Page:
Wednesday, 25 March 2015

BOOM! CRASH! Pitter-Patter Click-Clack.


Ah, it dooms us all. A first chapter, a first scene, a first sentence focused around weather is the bane of critique groups around the world. It's a classic no-no.

And yet so many books - recently published - begin with a scene describing the weather. 

What's the deal? 

Well, in my humble (entirely uninformed) opinion, I think it's more about being interesting than being unique. Weather, in conversation and in writing, is dull. Why is that? 

In my daily life, weather is fascinating. It determines what I wear, what I think, my mood, my diet, hell, it even determines what memories will pop up in my mind that day. Weather is scents I haven't smelled since childhood (a certain perfume paired with a warm wind), weather is dark or light, comfortable or dangerous. Weather is part of my daily experience. 

So why shouldn't I start my novel with the weather? 

Too often, weather is used as a metaphor for mood. That's fine and dandy, but how often do you really think 'the weather matches my mood today' without mentally slapping yourself for being cliche? (If you don't, you really should).

If your protagonist is walking through weather, don't describe it unless your protagonist notices - or if they should notice (like in a hailstorm) and don't. Weather is a tool, not a set piece. Use it to characterize, to antagonize, to obstruct, to distract. Not just... to be there. 

That's my opinion, anyway. I think weather is unjustly maligned. What about you? Any basic writing no-no that you think should be taken off the naughty list? 


Monday, 23 March 2015

Rumblings from the Deep

"Then something came into the chamber - I felt it through the door, and the orcs themselves were afraid and fell silent. It laid hold of the iron ring, and then it perceived me and my spell."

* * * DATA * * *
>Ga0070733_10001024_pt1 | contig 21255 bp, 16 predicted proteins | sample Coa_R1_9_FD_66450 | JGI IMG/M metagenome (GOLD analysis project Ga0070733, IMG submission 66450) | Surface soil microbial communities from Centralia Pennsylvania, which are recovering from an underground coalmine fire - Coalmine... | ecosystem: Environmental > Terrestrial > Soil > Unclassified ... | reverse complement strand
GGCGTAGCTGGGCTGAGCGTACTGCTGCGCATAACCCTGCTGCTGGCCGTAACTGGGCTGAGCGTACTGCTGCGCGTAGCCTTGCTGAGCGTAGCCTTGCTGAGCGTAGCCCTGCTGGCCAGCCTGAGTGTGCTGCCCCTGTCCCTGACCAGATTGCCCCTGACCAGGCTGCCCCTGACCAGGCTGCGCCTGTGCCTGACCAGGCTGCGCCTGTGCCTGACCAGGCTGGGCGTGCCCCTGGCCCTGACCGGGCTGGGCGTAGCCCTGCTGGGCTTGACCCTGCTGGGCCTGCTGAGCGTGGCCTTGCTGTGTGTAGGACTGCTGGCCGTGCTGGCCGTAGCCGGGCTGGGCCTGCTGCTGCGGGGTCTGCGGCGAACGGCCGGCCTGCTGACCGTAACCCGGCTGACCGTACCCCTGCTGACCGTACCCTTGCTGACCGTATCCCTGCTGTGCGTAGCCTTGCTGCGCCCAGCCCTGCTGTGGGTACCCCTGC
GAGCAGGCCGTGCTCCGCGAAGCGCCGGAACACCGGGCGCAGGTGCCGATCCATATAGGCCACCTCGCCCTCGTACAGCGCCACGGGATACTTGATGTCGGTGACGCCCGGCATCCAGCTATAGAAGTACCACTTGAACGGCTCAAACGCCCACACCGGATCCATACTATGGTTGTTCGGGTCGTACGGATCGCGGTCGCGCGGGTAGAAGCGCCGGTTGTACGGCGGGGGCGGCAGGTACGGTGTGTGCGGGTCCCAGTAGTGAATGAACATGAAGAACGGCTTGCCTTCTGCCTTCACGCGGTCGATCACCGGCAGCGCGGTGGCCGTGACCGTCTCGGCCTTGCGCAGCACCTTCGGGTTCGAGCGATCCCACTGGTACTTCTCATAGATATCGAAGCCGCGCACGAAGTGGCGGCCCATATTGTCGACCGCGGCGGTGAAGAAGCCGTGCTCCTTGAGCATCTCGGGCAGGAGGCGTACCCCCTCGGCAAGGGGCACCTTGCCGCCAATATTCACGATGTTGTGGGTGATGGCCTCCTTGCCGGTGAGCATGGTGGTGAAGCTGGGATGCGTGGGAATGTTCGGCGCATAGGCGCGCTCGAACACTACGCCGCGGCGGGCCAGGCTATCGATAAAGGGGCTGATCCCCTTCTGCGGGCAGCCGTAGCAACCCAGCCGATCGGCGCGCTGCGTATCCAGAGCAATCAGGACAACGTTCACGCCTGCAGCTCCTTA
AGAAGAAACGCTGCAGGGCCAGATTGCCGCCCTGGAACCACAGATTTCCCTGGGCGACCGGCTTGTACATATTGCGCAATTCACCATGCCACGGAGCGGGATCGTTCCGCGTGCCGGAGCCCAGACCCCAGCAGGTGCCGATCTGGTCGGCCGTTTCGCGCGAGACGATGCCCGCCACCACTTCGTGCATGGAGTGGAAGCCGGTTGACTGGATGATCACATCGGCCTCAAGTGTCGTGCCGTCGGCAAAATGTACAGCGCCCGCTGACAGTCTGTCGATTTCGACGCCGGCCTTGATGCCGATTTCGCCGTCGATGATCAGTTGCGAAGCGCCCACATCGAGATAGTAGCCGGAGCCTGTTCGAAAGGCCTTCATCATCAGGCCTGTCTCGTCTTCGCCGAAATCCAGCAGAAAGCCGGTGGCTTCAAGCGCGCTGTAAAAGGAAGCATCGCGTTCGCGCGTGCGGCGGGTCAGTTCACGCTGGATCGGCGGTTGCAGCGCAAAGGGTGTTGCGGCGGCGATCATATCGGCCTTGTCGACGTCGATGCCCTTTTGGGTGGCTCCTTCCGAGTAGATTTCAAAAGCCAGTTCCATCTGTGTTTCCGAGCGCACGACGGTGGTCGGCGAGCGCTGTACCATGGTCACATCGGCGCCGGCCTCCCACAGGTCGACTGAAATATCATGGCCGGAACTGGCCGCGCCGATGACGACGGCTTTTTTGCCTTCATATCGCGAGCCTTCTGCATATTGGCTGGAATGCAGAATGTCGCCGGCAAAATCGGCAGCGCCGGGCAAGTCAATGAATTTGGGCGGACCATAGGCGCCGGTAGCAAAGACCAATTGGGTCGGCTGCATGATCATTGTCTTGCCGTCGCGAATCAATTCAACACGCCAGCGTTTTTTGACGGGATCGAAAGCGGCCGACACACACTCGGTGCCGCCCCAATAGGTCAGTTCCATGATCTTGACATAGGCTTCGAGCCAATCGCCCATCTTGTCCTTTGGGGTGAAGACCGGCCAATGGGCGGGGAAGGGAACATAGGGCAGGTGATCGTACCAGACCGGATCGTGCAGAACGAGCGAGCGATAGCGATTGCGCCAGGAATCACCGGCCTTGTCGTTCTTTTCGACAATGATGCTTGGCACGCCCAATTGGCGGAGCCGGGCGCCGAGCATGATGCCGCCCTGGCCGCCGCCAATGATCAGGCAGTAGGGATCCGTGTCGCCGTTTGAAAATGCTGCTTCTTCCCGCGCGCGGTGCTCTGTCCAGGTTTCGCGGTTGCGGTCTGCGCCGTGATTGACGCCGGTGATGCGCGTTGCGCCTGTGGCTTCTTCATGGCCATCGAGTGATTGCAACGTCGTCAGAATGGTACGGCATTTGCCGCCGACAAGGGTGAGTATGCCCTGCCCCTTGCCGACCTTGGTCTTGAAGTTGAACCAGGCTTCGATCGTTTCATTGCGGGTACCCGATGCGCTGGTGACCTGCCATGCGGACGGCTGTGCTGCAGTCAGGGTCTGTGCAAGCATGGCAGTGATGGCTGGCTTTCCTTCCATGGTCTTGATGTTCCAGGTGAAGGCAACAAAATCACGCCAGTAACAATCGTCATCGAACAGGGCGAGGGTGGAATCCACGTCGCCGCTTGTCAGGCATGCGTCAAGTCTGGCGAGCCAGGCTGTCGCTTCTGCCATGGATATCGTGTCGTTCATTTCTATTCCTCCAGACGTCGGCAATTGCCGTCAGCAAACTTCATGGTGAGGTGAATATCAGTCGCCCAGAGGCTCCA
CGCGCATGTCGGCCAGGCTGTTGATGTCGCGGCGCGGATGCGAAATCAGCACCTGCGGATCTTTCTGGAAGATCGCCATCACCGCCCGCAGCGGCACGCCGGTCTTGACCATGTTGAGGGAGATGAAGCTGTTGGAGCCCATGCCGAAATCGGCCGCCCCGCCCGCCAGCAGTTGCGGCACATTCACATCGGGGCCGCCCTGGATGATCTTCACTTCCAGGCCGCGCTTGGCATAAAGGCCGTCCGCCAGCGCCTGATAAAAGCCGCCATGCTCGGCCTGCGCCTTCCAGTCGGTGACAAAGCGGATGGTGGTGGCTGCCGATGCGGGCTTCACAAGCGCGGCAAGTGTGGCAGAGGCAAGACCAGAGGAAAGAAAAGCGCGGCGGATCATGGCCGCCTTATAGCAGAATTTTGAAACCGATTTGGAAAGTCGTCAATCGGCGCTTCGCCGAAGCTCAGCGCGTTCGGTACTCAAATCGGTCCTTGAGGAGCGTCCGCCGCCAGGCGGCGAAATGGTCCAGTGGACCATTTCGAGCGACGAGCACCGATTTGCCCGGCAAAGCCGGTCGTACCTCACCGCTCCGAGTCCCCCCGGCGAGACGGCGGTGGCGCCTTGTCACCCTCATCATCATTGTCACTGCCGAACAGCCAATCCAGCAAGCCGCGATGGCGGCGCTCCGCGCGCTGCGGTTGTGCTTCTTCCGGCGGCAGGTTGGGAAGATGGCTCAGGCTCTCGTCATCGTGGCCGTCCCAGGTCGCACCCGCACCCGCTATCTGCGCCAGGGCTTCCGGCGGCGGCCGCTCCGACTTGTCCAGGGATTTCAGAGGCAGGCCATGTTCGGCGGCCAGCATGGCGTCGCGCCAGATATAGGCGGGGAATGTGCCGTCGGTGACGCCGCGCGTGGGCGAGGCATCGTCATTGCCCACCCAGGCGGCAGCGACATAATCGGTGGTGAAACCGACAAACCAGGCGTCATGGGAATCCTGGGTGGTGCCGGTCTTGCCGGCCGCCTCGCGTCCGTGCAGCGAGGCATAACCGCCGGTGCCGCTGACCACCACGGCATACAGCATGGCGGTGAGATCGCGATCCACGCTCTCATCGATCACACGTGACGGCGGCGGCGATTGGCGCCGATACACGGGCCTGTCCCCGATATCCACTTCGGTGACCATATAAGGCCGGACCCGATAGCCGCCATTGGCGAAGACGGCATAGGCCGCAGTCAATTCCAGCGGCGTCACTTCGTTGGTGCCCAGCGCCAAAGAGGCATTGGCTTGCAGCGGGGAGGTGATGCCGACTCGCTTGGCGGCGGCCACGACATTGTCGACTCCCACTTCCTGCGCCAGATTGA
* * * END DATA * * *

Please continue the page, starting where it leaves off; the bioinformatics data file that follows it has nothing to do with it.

- Lord of the Rings, Bridge of Khazad-dum

The flight through Moria has always been one of my favorite passages in fantasy literature. There's just something I love about ancient evil rising from the depths, monsters waking from a thousand lifetimes of slumber.

Maybe it's because I can relate -- especially after a late night and a blaring alarm clock.

Don't tell me you've never felt like this on a Monday morning.

Maybe it's a cliché plot devise, maybe not, but it never fails to capture my imagination. And the proof is in the pudding; my current WIP is largely about ancient powers coming back to life.

What's your favorite example of the awakening ancient evil? Or your least favorite? There are a lot of potential pitfalls for the plot device, and I know we've all seen it done poorly.


P.S. Do you like how I made my first blog post in over a year about an awakening ancient evil? Rising from the black depths of university, maybe?

Wednesday, 9 October 2013

In Which Mineralogy Gives Me A Writing Lesson

Mineralogy is far-and-away the most difficult class I've ever had to take. We need to learn the properties of minerals, how to identify them, and how they interact with different geological processes. Somewhere along the way, we're learning the principles of writing scientific papers. Want to know a secret? 

They're boring. 

That's write, scientific papers are purposely written dry and dull, full of facts and observations but little else. And you know what? That's good. It serves the purpose. Flowery prose isn't what a reader needs in a scientific paper. 

But that makes it difficult for me, because I want to write things prettily

My mineralogy professor is aware of this, and gave us all a bit of advice that not only applies to scientific papers, but every kind of writing. 

"Listen to Bob Dylan songs," he said. "If there's anyone who knows how to write succinctly and get his point across, it's him. His songs are simple, concise, and convey a lot of information." 

Sure enough, when I got home I looked up a couple of his songs. This one stood out to me - Ballad of Hollis Brown. I won't post all the lyrics here, but here's the beginning: 

Hollis Brown
He lived on the outside of town
With his wife and five children
And his cabin brokin' down.

You looked for work and money
And you walked a rugged mile
You looked for work and money
And you walked a rugged mile
Your children are so hungry
That they don't know how to smile.

And the song continues on like that, and conveys an extremely compelling and tragic tale. He uses repetition to great effect, and creates an atmosphere that instantly transports the reader into the story. And foreshadowing? He's got it down: 

Your grass is turning black
There's no water in your well
Your spent your last lone dollar
On seven shotgun shels.

So what do you think? Is there a particular trick he uses? Is there something his writing conveys that you wish you could mimic? I wish I could create an atmosphere like this song does!